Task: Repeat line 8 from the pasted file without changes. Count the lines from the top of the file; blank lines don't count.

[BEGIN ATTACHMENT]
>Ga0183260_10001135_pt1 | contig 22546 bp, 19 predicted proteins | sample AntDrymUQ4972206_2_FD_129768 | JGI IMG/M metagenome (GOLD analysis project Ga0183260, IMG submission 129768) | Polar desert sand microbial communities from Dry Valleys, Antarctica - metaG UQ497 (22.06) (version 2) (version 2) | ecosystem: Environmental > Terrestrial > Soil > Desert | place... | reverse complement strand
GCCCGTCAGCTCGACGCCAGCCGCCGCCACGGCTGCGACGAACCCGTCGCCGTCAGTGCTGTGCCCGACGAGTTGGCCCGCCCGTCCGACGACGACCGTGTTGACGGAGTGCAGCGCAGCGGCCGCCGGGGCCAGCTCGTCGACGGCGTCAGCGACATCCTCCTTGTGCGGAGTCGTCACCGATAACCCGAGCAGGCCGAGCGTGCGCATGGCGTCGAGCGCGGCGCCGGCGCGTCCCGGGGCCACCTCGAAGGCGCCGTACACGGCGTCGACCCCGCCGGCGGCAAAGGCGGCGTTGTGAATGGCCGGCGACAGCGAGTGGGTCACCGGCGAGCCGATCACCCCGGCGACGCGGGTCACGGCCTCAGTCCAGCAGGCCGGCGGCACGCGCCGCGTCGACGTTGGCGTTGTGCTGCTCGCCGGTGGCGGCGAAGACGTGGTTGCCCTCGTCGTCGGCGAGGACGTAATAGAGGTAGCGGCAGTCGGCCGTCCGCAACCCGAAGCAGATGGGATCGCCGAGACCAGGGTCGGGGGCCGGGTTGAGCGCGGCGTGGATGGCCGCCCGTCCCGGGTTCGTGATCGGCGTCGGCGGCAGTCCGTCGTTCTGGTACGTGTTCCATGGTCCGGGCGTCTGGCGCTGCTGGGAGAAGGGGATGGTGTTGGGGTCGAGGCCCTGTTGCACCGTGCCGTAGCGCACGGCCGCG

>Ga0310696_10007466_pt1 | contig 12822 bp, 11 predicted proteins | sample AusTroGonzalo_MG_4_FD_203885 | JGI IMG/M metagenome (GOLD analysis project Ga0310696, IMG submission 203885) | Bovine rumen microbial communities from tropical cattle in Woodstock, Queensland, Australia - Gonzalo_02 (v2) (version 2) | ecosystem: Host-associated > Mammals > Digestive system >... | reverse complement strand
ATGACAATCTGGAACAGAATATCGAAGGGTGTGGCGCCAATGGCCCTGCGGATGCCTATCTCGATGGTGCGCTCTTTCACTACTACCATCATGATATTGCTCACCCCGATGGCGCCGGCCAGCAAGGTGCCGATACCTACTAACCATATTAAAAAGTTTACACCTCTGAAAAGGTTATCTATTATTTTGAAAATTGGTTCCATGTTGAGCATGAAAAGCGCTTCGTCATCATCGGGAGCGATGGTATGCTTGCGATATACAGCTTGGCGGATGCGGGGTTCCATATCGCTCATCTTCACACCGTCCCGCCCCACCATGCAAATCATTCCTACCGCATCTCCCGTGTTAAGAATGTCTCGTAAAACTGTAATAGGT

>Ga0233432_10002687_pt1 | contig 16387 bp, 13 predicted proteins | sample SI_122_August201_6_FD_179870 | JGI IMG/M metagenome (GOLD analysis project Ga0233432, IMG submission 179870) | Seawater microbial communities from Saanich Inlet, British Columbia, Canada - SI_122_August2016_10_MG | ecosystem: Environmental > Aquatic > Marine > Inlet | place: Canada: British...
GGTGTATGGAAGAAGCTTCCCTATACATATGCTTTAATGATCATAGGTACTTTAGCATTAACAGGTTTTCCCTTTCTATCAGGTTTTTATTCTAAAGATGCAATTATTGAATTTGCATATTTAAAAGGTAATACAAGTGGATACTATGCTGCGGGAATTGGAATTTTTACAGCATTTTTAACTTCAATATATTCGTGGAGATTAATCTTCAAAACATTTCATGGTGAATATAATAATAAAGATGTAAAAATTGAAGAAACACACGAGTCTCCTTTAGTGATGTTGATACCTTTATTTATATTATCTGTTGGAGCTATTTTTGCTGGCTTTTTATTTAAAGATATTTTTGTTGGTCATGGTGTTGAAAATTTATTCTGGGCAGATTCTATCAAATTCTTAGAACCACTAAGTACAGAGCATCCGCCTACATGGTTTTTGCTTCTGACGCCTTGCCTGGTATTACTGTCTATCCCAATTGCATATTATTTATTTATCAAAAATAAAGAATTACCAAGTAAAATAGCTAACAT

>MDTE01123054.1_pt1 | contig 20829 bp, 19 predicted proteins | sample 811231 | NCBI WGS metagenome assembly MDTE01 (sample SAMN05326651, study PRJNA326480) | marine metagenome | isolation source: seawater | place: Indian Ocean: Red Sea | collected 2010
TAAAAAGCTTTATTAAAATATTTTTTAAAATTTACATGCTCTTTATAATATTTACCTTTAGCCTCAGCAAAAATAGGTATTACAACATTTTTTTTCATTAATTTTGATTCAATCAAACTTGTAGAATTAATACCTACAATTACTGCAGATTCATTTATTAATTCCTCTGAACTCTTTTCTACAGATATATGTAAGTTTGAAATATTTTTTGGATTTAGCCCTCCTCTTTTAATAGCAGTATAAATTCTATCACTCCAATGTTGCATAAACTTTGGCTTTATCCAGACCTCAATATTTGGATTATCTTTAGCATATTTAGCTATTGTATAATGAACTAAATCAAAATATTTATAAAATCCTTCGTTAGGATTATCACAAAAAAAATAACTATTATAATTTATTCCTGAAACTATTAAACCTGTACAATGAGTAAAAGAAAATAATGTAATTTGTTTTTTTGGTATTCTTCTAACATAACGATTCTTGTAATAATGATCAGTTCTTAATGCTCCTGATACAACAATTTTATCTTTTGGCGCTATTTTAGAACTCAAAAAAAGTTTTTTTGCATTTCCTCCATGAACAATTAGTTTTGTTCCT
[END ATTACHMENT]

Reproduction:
TAAAAAGCTTTATTAAAATATTTTTTAAAATTTACATGCTCTTTATAATATTTACCTTTAGCCTCAGCAAAAATAGGTATTACAACATTTTTTTTCATTAATTTTGATTCAATCAAACTTGTAGAATTAATACCTACAATTACTGCAGATTCATTTATTAATTCCTCTGAACTCTTTTCTACAGATATATGTAAGTTTGAAATATTTTTTGGATTTAGCCCTCCTCTTTTAATAGCAGTATAAATTCTATCACTCCAATGTTGCATAAACTTTGGCTTTATCCAGACCTCAATATTTGGATTATCTTTAGCATATTTAGCTATTGTATAATGAACTAAATCAAAATATTTATAAAATCCTTCGTTAGGATTATCACAAAAAAAATAACTATTATAATTTATTCCTGAAACTATTAAACCTGTACAATGAGTAAAAGAAAATAATGTAATTTGTTTTTTTGGTATTCTTCTAACATAACGATTCTTGTAATAATGATCAGTTCTTAATGCTCCTGATACAACAATTTTATCTTTTGGCGCTATTTTAGAACTCAAAAAAAGTTTTTTTGCATTTCCTCCATGAACAATTAGTTTTGTTCCT